Report on Kadovar (Papua New Guinea) — September 1978
Scientific Event Alert Network Bulletin, vol. 3, no. 9 (September 1978)
Managing Editor: David Squires.
Kadovar (Papua New Guinea) Slow decline in thermal activity continues
Please cite this report as:
Global Volcanism Program, 1978. Report on Kadovar (Papua New Guinea) (Squires, D., ed.). Scientific Event Alert Network Bulletin, 3:9. Smithsonian Institution. https://doi.org/10.5479/si.GVP.SEAN197809-251002.
Papua New Guinea
3.608°S, 144.588°E; summit elev. 365 m
All times are local (unless otherwise noted)
Kadovar's thermal activity was continuing as of 20 September, but had shown a further slight decline since March.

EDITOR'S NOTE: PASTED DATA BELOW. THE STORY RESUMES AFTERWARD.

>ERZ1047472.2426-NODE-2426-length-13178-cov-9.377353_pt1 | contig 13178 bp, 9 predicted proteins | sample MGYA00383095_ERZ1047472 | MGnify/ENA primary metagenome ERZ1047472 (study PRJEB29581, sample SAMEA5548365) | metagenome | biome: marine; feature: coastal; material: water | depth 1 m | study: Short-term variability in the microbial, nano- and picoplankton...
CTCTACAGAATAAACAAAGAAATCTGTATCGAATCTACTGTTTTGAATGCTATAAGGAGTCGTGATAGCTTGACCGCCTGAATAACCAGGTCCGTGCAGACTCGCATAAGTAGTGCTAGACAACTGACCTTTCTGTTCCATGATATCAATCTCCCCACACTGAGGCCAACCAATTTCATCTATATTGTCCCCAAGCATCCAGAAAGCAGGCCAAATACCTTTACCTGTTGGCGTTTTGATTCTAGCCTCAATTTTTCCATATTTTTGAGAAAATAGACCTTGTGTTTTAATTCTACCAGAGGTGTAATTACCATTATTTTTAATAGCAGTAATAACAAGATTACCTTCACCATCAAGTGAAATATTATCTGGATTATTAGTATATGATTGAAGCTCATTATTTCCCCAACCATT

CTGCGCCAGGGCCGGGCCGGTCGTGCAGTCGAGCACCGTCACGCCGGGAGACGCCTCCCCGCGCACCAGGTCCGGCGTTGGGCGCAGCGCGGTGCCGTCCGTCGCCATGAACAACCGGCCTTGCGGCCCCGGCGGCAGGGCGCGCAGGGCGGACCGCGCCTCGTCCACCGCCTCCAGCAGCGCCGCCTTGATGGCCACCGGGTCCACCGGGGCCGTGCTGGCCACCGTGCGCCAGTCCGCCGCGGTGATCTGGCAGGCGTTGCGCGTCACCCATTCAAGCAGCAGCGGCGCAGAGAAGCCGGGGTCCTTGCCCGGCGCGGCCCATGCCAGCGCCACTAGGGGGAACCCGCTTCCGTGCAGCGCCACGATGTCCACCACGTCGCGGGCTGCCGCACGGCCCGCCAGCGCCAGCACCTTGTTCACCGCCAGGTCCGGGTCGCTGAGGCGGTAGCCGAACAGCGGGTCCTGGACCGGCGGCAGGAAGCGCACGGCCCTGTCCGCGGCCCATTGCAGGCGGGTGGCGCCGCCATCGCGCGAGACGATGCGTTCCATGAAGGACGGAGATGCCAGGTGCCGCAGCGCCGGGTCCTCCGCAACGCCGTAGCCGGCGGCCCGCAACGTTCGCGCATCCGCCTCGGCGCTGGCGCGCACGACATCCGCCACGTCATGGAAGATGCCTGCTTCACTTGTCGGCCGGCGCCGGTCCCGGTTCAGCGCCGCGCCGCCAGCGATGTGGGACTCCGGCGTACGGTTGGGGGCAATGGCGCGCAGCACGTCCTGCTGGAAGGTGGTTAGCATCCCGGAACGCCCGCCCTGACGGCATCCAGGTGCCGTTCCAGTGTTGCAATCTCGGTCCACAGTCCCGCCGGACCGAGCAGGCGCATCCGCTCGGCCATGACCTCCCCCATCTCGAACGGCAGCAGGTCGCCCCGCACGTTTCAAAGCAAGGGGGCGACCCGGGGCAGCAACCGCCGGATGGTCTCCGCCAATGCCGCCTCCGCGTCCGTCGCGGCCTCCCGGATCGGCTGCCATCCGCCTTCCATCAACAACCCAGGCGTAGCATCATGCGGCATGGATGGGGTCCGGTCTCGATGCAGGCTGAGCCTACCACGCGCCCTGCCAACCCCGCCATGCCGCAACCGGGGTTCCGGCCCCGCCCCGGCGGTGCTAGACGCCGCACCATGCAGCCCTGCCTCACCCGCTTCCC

Geologic Background. The 2-km-wide island of Kadovar is the emergent summit of a Bismarck Sea stratovolcano of Holocene age. It is part of the Schouten Islands, and lies off the coast of New Guinea, about 25 km N of the mouth of the Sepik River. Prior to an eruption that began in 2018, a lava dome formed the high point of the andesitic volcano, filling an arcuate landslide scarp open to the south; submarine debris-avalanche deposits occur in that direction. Thick lava flows with columnar jointing forms low cliffs along the coast. The youthful island lacks fringing or offshore reefs. A period of heightened thermal phenomena took place in 1976. An eruption began in January 2018 that included lava effusion from vents at the summit and at the E coast.
Information Contacts: R. Cooke, RVO.